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Biochemistry. 2002 May 14;41(19):6019-25.

Spectral tuning and evolution of short wave-sensitive cone pigments in cottoid fish from Lake Baikal.

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Institute of Ophthalmology, University College London, Bath Street, London EC1V 9EL, UK.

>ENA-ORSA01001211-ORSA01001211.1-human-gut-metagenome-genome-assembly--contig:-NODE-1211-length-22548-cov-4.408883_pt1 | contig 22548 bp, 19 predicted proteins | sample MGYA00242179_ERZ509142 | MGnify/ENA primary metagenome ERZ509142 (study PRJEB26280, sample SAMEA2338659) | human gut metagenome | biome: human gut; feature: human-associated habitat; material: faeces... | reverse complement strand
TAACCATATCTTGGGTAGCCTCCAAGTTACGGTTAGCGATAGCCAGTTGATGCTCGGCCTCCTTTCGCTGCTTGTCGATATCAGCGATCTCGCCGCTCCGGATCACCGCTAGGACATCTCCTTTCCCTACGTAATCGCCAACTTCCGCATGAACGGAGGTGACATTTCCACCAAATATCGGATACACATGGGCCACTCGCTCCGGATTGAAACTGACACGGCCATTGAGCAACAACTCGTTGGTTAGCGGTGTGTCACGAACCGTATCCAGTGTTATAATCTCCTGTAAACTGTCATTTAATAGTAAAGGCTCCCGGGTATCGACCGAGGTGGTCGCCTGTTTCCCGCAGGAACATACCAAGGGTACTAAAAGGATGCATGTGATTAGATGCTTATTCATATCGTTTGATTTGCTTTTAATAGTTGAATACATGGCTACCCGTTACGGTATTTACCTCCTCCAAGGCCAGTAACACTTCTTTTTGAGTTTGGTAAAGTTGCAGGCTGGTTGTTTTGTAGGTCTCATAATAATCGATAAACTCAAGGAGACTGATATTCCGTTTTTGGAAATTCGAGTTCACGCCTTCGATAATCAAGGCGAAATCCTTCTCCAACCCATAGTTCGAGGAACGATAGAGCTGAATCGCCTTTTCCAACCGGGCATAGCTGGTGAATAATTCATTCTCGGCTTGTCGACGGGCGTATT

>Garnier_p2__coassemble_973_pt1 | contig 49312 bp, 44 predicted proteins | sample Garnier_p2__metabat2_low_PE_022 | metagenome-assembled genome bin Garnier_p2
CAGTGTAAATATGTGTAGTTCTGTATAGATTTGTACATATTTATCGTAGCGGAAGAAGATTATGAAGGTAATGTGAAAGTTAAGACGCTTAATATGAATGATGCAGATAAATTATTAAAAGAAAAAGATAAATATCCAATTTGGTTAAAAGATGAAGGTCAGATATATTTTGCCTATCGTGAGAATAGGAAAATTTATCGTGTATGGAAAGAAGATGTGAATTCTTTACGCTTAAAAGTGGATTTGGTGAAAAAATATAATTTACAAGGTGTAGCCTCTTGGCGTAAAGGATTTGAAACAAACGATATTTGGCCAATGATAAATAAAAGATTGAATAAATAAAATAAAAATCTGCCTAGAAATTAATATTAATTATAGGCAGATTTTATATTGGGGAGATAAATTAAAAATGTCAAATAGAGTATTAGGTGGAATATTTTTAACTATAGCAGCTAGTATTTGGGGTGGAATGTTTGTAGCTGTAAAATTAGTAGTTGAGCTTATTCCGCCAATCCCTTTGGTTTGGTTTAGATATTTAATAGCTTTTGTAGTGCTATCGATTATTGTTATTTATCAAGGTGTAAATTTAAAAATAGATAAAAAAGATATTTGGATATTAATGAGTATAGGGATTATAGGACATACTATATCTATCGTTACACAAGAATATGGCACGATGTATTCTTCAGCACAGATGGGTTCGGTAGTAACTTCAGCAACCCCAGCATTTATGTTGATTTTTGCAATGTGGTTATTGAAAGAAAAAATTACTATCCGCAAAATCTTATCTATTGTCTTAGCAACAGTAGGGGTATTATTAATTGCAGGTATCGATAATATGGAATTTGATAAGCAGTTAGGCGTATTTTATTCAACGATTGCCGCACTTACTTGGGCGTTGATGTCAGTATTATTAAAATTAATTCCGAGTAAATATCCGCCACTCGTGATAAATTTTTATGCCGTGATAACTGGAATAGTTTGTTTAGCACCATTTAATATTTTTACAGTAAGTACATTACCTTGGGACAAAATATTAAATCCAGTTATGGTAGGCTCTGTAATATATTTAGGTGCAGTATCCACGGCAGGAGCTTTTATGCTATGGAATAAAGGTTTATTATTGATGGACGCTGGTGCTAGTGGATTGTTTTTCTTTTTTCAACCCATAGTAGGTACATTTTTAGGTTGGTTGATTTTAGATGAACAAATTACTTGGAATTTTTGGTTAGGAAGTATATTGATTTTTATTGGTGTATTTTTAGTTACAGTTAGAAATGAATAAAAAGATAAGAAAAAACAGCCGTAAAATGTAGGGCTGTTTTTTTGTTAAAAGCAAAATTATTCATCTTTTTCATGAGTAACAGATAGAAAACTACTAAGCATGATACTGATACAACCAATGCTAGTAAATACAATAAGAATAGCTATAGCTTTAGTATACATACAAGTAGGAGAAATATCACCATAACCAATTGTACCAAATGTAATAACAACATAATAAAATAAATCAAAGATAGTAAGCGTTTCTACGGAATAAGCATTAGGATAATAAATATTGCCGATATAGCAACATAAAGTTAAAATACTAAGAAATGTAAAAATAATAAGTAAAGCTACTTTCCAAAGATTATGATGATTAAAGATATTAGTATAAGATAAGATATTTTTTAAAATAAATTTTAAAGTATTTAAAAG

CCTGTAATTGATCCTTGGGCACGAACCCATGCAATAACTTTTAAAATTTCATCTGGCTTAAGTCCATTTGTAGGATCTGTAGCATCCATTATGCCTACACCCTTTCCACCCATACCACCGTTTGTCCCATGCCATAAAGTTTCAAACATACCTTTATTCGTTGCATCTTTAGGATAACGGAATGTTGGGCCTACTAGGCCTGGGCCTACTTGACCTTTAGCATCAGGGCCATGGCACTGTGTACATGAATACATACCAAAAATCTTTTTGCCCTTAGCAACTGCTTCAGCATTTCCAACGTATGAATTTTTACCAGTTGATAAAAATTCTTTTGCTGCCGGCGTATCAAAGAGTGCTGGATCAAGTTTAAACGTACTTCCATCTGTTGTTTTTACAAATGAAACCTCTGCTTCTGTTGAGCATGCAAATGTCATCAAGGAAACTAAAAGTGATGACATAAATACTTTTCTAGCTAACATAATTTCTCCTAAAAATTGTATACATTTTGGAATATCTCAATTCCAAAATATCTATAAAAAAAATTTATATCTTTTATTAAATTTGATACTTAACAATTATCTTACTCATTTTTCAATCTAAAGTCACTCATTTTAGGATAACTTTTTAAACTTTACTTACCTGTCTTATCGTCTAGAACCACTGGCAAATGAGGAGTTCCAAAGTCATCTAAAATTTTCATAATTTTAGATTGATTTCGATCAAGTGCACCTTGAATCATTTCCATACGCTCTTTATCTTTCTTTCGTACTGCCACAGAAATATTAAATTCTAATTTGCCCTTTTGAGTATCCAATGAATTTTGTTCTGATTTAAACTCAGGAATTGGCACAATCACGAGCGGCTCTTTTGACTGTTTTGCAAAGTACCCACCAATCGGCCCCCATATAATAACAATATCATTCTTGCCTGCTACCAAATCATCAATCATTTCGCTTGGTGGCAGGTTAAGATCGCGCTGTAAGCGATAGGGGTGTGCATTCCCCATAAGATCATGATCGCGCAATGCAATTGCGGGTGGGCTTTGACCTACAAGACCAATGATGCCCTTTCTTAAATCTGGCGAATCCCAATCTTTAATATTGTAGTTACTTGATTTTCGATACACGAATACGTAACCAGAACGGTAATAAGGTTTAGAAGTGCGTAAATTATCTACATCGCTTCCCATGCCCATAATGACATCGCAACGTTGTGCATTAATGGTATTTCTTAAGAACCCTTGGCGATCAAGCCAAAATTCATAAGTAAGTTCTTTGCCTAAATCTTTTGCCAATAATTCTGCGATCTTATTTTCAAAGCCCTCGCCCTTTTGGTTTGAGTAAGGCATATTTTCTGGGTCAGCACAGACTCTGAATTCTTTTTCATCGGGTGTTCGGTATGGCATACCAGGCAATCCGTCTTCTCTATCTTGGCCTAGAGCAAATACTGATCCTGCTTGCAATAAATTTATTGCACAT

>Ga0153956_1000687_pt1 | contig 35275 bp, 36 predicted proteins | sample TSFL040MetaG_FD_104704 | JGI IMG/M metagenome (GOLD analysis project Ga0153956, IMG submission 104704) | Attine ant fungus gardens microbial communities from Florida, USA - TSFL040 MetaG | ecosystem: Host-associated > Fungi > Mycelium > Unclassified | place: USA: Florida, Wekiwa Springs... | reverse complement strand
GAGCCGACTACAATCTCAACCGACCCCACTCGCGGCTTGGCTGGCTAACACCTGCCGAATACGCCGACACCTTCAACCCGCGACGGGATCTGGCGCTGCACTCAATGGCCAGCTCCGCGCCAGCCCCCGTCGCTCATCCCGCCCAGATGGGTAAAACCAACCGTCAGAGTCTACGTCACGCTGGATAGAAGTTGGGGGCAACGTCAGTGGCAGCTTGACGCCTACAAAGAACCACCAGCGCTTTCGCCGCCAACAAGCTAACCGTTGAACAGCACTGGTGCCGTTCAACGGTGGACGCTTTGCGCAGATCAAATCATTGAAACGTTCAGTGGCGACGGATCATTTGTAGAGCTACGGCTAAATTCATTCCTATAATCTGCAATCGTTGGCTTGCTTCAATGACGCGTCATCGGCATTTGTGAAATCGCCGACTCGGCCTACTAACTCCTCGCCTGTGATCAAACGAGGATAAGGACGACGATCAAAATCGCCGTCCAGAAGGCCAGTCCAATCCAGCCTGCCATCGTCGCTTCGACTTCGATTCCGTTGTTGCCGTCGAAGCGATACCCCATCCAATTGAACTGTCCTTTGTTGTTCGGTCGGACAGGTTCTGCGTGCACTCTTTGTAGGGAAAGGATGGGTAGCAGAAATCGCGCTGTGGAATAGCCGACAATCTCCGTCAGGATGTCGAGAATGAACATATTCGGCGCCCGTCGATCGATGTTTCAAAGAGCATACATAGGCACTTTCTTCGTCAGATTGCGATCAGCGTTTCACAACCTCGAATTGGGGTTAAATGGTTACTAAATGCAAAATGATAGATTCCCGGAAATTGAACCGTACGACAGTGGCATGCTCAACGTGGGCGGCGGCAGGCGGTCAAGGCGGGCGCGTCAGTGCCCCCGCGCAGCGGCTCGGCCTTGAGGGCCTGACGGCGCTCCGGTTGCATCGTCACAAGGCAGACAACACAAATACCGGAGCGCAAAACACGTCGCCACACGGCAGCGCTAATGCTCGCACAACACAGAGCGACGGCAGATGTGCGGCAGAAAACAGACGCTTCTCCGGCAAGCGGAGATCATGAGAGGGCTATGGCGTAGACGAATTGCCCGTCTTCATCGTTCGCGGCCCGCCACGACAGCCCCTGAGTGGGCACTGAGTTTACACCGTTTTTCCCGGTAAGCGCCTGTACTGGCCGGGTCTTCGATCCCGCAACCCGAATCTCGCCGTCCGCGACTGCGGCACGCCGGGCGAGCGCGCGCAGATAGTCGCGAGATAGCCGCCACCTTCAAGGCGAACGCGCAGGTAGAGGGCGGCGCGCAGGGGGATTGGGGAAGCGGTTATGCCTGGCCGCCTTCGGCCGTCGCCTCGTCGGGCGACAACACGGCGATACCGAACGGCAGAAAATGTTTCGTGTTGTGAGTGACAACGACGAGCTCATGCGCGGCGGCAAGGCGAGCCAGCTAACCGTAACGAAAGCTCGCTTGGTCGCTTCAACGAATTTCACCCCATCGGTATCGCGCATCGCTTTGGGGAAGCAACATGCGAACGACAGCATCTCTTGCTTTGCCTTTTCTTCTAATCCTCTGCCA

The cottoid fishes of Lake Baikal in eastern Siberia provide a unique opportunity to study the evolution of visual pigments in a group of closely related species exposed to different photic environments. Members of this species flock are adapted to different depth habitats down to >1000 m, and both the rod and cone visual pigments display short wave shifts as depth increases. The blue-sensitive cone pigments of the SWS2 class cluster into two species groups with lambda(max) values of 450 and 430 nm, with the pigment in Cottus gobio, a cottoid fish native to Britain, forming a third group with a lambda(max) of 467 nm. The sequences of the SWS2 opsin gene from C. gobio and from two representatives of the 450 and 430 nm Baikal groups are presented. Approximately 6 nm of the spectral difference between C. gobio and the 450 nm Baikal group can be ascribed to the presence of a porphyropsin/rhodopin mixture in C. gobio. Subsequent analysis of amino acid substitutions by site-directed mutagenesis demonstrates that the remainder of the shift from 461 to 450 nm arises from a Thr269Ala substitution and the shift from 450 to 430 nm at least partly from Thr118Ala and Thr118Gly substitutions. The underlying adaptive significance of these substitutions in terms of spectral tuning and signal-to-noise ratio is discussed.

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